Though I loved the Zap comics of the late 60’s, it seemed to me that it was the psychedelic music was the art from that was the most profound. (Albeit, I never did see a Joshua light show since they were more or less obsolete by the early seventies when I began going to concerts.) The tremendous influence of psychedelic music never really left due to the highly popular (and profitable) heritage of the 60’s groups Pink Floyd, the Doors, the psychedelic era Beatles, the Jefferson Airplane (who had 2  number 1 hits in 1967 when they came out with the brilliant and inscrutable “After Bathing at Baxter’s”) …and of course the Grateful Dead (one of the highest grossing performing acts of all times - until the mid nineties when Jerry Garcia died).  Now the Incredible String Band pastiche “new weird folk” music of Joanna Newsom, Bandhart and others seems to be gaining real popularity.  

 

Although the art punk era of 76 – 80’s was a reaction to the excesses of hippydom, I believe punk-post-punk had a lot more in common with psychedelic music than is normally let on through what Steven Pinker calls the status seeking “conspicuous outrage’ of hair styles and dress, dada-like musical styles (as with Captain Beefheart’s highly influential dada-psychedelic approach), and their libertarian socialist/anarchist tendencies. The beautiful Dead C recordings in the 80s were quite psychedelic in my view as were the proto “new weird folk” of the Tall Dwarfs and Alistair Galbraith. Even the Fall admit they owe quite a bit to this psychedelic era… as do the songs of the post-post-post-pop punk of Green Day.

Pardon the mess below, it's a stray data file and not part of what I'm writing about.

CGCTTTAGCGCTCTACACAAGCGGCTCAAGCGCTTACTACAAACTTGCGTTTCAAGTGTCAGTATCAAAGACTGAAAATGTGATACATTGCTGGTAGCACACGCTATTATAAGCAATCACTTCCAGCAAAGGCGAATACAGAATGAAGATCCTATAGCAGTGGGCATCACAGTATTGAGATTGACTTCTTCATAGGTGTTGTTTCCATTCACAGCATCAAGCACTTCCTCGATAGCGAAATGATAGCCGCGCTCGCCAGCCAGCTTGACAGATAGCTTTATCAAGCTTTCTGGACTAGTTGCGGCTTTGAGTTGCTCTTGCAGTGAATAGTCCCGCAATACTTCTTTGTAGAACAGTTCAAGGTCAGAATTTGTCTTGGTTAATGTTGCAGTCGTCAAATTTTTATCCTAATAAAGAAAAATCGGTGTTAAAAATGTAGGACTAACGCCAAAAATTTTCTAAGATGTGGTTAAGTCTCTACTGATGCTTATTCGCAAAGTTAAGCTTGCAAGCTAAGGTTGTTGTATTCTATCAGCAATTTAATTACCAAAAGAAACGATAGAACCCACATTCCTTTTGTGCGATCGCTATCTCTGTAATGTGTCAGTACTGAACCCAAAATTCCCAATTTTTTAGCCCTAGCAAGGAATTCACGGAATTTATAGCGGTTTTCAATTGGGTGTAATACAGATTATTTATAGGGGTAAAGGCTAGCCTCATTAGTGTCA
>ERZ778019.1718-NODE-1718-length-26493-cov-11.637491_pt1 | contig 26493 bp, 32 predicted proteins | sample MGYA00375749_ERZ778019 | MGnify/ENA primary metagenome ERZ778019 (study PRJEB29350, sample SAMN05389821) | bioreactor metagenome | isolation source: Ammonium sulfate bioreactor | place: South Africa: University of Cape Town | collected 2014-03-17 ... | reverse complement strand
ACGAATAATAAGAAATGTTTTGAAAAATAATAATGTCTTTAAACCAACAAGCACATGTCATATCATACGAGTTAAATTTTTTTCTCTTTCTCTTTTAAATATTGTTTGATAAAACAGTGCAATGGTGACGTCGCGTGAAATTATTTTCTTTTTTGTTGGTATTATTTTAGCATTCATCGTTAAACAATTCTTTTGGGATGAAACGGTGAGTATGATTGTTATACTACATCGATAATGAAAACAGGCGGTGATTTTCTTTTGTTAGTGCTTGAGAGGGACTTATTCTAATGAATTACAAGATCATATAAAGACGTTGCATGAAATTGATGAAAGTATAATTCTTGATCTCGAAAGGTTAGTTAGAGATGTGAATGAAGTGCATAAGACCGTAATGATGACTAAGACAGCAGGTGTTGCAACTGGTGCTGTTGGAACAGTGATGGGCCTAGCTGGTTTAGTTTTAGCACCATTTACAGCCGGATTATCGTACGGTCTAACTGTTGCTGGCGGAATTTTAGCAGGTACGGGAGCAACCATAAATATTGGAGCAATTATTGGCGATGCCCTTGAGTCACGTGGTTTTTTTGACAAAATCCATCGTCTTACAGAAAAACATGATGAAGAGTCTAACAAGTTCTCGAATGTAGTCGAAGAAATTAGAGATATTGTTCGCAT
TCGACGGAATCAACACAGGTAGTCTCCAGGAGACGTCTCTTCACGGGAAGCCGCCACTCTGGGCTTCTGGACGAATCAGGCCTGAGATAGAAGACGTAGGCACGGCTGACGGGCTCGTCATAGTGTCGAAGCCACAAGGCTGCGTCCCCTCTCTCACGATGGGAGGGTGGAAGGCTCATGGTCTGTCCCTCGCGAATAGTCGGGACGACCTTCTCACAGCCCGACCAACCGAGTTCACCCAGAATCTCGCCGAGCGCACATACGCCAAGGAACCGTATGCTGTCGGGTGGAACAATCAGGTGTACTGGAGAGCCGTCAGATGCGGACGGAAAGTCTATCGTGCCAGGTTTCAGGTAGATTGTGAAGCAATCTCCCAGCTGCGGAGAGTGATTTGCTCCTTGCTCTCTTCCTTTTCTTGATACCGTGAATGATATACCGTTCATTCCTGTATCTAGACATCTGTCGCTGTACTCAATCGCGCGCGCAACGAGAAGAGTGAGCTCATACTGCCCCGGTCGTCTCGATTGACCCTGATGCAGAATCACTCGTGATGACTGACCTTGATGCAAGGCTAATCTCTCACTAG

And there have been many cross-overs with “serious” music. When my friends and I first heard Steve Reich’s “Music for 18 Musicians” in the late 70’s we were astounded by the similarity of passages with Pink Floyd’s “Meddle” from 1971. The transcendental eastern influences of Steve Reich’s 70’s work attracted both aging hippies and young art punks. As those who went to see the Kronos Quartet at Womad, heard one of Steve Reich’s main interpreters easily segue from the minimalism of Reich to an amazing interpretation of Jimi Hendrix’s feedback drenched “Star Spangle Banner”.  A number 1 song by the Who in the late seventies had (instead of the normal Spinal Tap guitar solo) a psychedelic interlude that owed more to Philip Glass than the Magic Bus era Who.

 

What does this all have to do with Image and Space? Well I’m not sure, but as Sun Ra said, “space is the place” – that irrational and creative bit of our minds that psychedelic music seems to encourage (or at least it does with me).

 

 

Cheers,

 

 

Brit

 

 

 

 

 

 


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